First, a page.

by Michelle Bates Deakin
published March 18, 2013
UU World Magazine
Unitarian Universalist minister’s letter on gun control raises ire of state representative who says, ‘by all means, leave.’
The Rev. Audette Fulbright will not go quietly. In fact, she’s not planning to go at all, despite a suggestion by a Wyoming state representative that she leave the state.Fulbright, who is minister of the Unitarian Universalist Church of Cheyenne, wrote her state legislators to express concerns about bills that would allow armed guards in schools and expand hydraulic fracturing (or “fracking”) in the state. One state representative responded to her letter by telling her to “leave.”
“If you don’t like the political atmosphere of Wyoming, then by all means, leave,” wrote State Representative Hans Hunt. “We who have been here a very long time (I am proudly 4th generation) are quite proud of our independent heritage.”
The blunt, dismissive reply has ignited a flurry of response. Local newspapers and television stations quickly pounced on the story. The conservative news site The Blaze featured the dispute, as did Rachel Maddow’s liberal-leaning blog. Fulbright’s website and Facebook page buzzed with activity. And the exchange ignited debate as much about civility in public discourse as it did about guns in schools and fracking.
“I’d love to have garnered this much attention for something more meaningful than just being insulted,” said Fulbright. That being said, she said she is using it as an opportunity to model UU values and show “who we are and how we exist in the world.”
Fulbright moved to Wyoming in July 2012, accepting a call to become minister of the UU Church of Cheyenne. She saw part of her calling as engaging in public advocacy in a state where conservative policies often prevail and “where our liberal faith is desperately needed.”
In February she wrote to her state legislators, in part:
My husband and I moved to Wyoming not too long ago. We believed it was a good place to raise children. With the recent and reactive expansion of gun laws and the profoundly serious dangers of fracking, we find we are seriously reconsidering our decision, which is wrenching to all of us. However, the safety of our family must come first. We are waiting to see what the legislature does this session. I know of other new-to-Wyoming families in similar contemplation. Your choices matter. It would be sad to see an exodus of educated, childrearing age adults from Wyoming as a result of poor lawmaking.
Her letter would likely have attracted little, if any, attention had Rep. Hunt not issued his unwelcoming reply. Fulbright mentioned it on her Facebook page, which attracted the attention of another local minister, who wrote their Cheyenne newspaper about it. Then a TV station picked up the story, and it snowballed from there.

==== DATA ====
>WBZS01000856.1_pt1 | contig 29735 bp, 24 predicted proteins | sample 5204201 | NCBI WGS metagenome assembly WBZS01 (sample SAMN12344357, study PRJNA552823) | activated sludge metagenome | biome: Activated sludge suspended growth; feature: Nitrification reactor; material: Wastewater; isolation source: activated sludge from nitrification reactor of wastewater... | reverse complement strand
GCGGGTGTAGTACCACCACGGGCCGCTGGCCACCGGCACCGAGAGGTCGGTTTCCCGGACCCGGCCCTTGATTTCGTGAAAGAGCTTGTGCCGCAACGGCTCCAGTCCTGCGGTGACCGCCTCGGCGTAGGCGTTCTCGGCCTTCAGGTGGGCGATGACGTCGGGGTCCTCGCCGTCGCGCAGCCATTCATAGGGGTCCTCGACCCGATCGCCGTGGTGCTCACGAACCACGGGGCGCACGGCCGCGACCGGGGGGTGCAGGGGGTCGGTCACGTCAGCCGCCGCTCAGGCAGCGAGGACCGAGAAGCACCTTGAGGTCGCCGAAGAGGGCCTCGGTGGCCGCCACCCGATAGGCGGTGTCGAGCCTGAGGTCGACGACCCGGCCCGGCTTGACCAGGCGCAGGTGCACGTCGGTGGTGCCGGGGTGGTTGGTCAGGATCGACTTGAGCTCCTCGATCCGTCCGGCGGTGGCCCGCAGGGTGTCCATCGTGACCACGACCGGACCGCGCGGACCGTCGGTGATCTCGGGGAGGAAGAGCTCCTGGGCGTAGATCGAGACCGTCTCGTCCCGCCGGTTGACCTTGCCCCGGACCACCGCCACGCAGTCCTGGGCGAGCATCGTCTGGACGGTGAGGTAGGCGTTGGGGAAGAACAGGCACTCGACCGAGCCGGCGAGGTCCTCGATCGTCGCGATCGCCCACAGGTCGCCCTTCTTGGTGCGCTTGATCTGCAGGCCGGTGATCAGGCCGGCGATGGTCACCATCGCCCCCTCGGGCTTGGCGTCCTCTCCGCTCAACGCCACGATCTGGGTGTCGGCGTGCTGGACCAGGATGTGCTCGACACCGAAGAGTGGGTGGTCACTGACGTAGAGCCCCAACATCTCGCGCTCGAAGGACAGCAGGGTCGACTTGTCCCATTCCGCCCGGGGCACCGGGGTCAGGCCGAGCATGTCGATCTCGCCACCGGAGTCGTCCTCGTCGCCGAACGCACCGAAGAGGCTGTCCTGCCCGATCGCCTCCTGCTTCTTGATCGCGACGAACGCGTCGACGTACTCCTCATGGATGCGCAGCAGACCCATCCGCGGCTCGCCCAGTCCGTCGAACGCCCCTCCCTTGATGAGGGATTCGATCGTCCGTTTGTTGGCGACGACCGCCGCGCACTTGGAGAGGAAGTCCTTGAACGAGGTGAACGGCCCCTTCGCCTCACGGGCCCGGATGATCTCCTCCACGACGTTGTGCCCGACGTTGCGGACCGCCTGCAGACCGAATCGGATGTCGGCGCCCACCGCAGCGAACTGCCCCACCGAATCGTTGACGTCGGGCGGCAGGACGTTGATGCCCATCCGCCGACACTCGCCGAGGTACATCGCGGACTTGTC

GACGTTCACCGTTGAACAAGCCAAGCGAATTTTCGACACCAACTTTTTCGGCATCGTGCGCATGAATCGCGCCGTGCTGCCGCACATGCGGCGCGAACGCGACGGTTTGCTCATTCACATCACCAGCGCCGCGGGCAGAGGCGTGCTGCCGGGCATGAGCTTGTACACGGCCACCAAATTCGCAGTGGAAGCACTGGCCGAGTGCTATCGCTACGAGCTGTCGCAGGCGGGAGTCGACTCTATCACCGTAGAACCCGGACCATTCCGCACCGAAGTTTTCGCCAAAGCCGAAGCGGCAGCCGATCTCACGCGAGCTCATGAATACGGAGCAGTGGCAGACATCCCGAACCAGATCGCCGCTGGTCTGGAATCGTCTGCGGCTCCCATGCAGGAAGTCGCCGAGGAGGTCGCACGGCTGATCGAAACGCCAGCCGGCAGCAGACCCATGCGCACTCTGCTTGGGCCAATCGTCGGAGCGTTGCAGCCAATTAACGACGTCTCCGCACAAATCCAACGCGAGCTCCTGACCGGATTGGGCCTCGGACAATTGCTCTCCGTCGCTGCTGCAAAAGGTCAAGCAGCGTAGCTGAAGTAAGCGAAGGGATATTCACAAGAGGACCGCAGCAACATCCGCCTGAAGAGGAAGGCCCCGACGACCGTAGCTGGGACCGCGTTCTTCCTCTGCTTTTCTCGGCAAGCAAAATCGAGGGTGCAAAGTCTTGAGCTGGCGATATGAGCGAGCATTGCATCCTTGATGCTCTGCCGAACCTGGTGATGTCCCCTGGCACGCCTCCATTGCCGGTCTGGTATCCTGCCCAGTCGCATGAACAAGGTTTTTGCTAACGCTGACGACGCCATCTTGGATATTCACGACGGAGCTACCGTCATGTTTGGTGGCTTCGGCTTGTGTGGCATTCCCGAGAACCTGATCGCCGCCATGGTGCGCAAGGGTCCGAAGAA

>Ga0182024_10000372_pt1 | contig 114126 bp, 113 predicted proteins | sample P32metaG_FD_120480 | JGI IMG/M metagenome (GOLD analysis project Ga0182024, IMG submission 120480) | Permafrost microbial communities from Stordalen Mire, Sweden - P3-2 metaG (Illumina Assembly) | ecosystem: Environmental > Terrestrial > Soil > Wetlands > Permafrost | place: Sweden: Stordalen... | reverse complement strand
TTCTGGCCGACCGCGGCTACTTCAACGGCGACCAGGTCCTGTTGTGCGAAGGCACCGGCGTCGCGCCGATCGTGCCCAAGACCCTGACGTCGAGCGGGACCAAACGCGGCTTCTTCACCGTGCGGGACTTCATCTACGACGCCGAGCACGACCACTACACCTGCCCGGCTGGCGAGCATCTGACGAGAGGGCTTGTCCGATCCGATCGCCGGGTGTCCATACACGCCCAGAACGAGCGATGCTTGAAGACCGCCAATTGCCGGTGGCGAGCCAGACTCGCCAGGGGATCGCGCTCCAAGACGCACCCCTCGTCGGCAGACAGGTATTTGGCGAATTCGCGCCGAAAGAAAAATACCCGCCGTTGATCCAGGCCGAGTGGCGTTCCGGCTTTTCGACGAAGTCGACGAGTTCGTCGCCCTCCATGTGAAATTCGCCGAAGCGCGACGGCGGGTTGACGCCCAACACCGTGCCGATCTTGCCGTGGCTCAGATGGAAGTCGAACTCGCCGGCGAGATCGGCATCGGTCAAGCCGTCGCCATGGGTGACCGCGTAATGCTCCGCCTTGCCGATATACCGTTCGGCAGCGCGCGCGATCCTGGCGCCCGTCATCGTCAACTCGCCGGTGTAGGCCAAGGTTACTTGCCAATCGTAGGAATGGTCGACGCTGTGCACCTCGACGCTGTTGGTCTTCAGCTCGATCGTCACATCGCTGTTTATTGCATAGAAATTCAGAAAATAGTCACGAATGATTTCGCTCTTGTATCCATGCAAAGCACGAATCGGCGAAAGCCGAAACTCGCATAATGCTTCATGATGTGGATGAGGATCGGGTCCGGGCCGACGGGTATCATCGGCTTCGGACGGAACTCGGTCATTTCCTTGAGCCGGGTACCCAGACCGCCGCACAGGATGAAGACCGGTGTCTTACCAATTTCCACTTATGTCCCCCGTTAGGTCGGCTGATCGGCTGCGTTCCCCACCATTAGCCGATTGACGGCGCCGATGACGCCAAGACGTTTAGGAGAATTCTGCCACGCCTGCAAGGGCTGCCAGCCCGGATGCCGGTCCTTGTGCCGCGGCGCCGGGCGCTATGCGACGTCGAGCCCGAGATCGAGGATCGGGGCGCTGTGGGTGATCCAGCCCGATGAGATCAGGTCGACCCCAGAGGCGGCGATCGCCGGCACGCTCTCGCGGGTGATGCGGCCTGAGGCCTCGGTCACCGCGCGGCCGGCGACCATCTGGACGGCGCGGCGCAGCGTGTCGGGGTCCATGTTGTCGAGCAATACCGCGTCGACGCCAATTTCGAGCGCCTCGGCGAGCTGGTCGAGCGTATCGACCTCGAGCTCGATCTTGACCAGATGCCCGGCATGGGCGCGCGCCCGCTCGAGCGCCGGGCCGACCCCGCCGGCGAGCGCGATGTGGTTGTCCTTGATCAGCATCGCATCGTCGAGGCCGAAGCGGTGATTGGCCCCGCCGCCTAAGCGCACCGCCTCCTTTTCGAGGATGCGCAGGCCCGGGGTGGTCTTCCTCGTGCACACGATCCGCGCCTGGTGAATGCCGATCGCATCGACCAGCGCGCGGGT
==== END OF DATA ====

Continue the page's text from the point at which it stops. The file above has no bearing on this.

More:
Hunt stuck to his dismissal of Fulbright. Interviewed in the Casper Star-Tribune, he said, “Was it blunt? Yes. Would I apologize? No.” He later added, “If I had to do it again, would I sit and think about how to phrase my words more carefully? Probably.”
Fulbright said that most of the responses she has gotten have been positive. The Star-Tribune ran an editorial called “Welcome to Wyoming,” castigating Hunt for his incivility. “Challenges such as Fulbright’s are meant to be answered, and answered respectfully and thoroughly,” the editorial said.
Neither of the bills Fulbright opposed passed the legislature.
Fulbright did receive negative comments, as others jumped on Hunt’s bandwagon encouraging her to leave. She has been careful to assure her parishioners that she has no intentions of doing that. After several ministerial transitions over the past six years, the congregation was settling down with a called minister. Fulbright wanted to reassure members that she was not leaving.
Fulbright was encouraged during the ministerial search process that the congregation was seeking a public liberal voice. “That was one of the reasons I came here,” she said. She helped the congregation oppose local raids by U.S. Immigration and Customs Enforcement (ICE) targeting undocumented workers. Fulbright also spoke before the Wyoming legislature to support a civil unions bill, which narrowly failed.
She thinks the publicity her exchange with Hunt generated has brought new members into the UU Church of Cheyenne. She quickly gained 50 Facebook friends. And she has seen new faces in the pews. Her public stance has helped some community members learn about the church, she said. “Cheyenne isn’t large enough for this active congregation to go unnoticed,” Fulbright said. “And a new minister with a higher profile doesn’t go unnoticed.”
Fulbright notes that she has been careful not to take criticism generated by the exchange personally—particularly anonymous posts to websites, which can be full of vitriol. “Whenever you step into the public arena you have to be prepared and have a spiritual practice or support for not getting bogged down in the unfortunate side of these things,” she said.
She has aimed to hold her head high and be a model for civility. “That’s what we UUs are about,” Fulbright said. “We appreciate frank conversation, but it should be based in respect, love, and compassion.”
Engaging civilly in disagreements is an opportunity, she believes, whether they are outside the congregation or within it. For example, she knows that members of her congregation hold many different positions on gun ownership issues. “If we UUs don’t step into that place [of disagreement] and say ‘This is who we are and how we exist in the world,’ we’re really missing our calling.”